Originally Posted by Roger Hicks
Second para: yes, you are absolutely right. Ilford's epitaxial Delta grains are a lot cleverer than plain tabular grains (T-grains), which Ilford's research department tried on the way to Delta.
First para: you're right there too. Not only is there a larger surface area: a large, flat crystal can support multiple development sites.
There is a clue to yet another factor in the word "monosize". In a conventional cubic-grain film film, the crystals are of widely varying sizes, meaning that there are a lot of small, slow crystals as well as the big, sensitive ones. This is how you can use less silver and still get greater sensitivity in T-grain and Delta: far fewer "wasted" small crystals.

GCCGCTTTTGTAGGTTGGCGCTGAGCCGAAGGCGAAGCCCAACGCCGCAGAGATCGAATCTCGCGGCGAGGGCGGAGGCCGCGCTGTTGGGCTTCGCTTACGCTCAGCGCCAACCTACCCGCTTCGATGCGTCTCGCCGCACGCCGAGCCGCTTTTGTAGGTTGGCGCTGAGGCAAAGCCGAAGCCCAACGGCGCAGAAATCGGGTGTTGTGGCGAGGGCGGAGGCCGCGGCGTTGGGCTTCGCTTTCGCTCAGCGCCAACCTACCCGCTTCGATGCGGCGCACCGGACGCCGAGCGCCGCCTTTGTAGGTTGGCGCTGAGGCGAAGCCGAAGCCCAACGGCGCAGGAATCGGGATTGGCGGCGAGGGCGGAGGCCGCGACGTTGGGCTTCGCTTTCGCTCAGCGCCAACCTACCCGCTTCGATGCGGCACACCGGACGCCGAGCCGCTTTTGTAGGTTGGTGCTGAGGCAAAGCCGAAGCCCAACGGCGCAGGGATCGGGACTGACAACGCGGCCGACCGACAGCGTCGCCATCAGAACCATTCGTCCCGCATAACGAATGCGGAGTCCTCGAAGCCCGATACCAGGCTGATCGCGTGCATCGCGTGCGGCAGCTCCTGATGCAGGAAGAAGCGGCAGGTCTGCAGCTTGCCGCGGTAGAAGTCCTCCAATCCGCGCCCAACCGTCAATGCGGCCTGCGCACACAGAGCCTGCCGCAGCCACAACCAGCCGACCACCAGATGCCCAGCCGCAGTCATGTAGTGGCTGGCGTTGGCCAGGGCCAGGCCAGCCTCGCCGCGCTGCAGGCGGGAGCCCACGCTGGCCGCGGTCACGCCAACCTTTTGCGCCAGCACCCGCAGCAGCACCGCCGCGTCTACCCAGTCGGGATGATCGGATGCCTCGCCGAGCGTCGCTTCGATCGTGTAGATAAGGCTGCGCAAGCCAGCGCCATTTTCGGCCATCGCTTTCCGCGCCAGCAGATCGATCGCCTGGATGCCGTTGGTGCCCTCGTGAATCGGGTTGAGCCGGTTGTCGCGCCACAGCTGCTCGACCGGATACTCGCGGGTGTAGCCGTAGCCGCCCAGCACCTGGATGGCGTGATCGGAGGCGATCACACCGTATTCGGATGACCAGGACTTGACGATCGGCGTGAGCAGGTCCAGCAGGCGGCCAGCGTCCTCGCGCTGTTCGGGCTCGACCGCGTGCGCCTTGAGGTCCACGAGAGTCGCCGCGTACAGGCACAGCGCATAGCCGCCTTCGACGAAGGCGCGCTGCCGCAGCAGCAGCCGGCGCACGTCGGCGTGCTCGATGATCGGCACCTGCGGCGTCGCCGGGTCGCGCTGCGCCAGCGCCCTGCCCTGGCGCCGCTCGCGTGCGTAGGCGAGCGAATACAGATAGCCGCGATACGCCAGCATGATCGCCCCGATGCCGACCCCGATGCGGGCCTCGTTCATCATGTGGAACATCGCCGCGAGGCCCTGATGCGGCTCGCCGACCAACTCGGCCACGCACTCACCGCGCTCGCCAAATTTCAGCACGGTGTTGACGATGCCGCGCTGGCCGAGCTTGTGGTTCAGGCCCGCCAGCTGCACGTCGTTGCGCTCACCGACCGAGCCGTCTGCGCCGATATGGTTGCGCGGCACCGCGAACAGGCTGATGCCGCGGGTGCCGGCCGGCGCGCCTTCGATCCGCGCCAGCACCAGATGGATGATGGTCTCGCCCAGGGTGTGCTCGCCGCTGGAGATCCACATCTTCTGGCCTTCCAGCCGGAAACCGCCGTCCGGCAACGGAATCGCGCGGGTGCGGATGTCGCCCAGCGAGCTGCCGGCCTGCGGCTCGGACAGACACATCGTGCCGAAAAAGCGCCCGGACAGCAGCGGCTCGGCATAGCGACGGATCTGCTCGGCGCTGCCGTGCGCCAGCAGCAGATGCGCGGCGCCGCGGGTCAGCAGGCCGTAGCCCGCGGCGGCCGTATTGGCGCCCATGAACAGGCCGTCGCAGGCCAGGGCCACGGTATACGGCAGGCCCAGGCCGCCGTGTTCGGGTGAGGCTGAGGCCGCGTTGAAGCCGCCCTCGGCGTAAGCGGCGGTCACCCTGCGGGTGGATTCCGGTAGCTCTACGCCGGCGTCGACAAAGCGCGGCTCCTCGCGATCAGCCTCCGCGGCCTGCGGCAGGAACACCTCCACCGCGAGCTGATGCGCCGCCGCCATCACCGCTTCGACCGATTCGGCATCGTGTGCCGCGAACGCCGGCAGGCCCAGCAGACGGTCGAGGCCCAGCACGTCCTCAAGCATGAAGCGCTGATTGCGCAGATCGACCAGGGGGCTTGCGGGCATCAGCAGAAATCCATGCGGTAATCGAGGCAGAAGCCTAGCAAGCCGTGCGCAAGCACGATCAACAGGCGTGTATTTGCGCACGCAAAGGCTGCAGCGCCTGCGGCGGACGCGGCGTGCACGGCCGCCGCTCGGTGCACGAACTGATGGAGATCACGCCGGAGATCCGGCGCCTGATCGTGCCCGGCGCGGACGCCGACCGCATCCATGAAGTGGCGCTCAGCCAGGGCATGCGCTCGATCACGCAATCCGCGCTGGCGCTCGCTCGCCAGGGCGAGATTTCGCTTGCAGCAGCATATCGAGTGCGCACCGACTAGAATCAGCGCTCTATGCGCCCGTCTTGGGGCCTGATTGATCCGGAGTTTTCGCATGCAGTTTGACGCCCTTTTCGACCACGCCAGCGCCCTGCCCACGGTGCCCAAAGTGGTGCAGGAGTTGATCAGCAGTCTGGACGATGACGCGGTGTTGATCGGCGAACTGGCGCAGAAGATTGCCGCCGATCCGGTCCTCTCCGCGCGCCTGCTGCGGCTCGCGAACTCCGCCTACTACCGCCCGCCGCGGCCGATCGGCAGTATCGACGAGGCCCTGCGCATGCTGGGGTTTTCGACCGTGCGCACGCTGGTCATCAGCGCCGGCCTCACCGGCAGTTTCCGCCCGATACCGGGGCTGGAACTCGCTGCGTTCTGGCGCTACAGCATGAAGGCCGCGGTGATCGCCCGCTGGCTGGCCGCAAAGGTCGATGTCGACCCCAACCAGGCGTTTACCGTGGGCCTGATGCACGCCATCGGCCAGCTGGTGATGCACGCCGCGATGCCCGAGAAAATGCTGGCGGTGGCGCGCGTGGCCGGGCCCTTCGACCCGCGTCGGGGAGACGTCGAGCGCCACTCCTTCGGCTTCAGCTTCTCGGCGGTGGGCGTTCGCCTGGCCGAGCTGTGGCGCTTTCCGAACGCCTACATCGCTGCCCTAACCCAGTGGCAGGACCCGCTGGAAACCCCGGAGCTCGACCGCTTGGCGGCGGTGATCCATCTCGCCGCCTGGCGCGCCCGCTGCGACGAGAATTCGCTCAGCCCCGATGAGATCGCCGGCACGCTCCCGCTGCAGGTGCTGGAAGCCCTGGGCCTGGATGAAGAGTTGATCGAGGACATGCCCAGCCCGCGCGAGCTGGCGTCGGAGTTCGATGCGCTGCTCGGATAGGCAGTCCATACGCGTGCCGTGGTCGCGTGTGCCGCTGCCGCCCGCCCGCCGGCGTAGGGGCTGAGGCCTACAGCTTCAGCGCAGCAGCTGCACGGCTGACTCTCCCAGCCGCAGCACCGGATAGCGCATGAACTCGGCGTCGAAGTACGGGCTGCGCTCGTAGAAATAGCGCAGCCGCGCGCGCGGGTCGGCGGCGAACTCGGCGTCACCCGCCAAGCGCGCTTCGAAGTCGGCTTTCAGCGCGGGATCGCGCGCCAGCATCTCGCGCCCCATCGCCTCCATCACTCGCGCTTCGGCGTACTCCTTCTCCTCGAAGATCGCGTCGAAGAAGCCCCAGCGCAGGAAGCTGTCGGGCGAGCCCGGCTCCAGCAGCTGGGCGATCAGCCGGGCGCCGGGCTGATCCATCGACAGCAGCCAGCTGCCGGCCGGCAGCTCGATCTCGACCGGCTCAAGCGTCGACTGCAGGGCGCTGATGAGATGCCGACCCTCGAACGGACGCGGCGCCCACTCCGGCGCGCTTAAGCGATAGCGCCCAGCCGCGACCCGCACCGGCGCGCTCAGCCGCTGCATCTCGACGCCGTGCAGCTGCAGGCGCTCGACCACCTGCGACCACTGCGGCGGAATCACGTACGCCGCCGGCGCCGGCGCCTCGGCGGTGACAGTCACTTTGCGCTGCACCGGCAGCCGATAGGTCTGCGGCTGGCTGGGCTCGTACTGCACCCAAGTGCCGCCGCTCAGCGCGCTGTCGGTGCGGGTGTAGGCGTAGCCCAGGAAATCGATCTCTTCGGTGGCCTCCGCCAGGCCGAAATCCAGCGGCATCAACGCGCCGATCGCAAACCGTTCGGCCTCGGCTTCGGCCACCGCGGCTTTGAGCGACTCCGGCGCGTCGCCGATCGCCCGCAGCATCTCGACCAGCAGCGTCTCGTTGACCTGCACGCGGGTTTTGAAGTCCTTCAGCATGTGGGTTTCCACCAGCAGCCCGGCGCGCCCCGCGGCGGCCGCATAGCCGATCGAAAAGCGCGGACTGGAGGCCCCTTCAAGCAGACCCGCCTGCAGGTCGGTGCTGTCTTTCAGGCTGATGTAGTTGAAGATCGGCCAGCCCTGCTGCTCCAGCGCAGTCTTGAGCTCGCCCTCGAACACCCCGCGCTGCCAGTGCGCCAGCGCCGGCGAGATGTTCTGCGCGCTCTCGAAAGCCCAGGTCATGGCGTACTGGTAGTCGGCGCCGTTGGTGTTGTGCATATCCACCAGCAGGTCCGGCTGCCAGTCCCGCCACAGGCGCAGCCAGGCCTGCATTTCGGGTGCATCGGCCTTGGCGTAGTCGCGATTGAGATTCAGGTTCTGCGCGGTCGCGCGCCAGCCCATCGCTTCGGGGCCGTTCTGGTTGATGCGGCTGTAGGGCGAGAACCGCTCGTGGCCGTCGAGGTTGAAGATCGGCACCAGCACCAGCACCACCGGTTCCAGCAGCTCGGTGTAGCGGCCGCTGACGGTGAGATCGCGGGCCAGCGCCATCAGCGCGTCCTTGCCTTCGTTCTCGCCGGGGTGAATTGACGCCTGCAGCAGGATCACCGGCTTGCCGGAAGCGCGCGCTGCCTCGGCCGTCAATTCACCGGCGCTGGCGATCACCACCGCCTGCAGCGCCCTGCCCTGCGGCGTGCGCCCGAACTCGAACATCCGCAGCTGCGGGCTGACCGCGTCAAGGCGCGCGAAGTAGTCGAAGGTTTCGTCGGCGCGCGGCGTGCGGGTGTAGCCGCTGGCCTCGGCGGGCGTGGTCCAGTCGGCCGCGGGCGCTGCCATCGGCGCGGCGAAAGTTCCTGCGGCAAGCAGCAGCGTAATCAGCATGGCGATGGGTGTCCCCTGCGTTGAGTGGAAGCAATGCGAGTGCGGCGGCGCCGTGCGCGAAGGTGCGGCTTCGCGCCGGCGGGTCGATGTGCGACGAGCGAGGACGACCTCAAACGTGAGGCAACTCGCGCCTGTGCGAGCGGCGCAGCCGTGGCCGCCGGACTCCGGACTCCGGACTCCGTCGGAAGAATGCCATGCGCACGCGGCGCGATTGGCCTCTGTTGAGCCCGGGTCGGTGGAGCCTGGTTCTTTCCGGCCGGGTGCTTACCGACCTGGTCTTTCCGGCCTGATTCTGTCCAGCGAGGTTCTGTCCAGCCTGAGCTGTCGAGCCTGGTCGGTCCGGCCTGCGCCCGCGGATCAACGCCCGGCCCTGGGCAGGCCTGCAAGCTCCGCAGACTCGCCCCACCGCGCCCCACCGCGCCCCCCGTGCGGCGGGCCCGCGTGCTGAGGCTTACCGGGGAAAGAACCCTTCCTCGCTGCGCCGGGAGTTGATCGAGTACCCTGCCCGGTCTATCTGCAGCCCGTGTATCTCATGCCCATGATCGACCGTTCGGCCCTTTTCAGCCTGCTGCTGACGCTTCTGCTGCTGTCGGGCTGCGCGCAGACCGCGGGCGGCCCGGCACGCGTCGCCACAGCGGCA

In practice, there's a lot more convergence between cubic and tabular crystal films than most people realize. Controlling crystal habit is one of the underlying technologies in improving both kinds of film.
In my mind's eye, it seems that the larger frontal area of each grain would reduce resolution, like having larger, but fewer pixels in a digital sensor. But in reality, Delta film seems finer-grained and sharper. Once again, there is more to this than meets the eye! Or maybe the T- or Delta-grain is not larger than conventional, just thinner?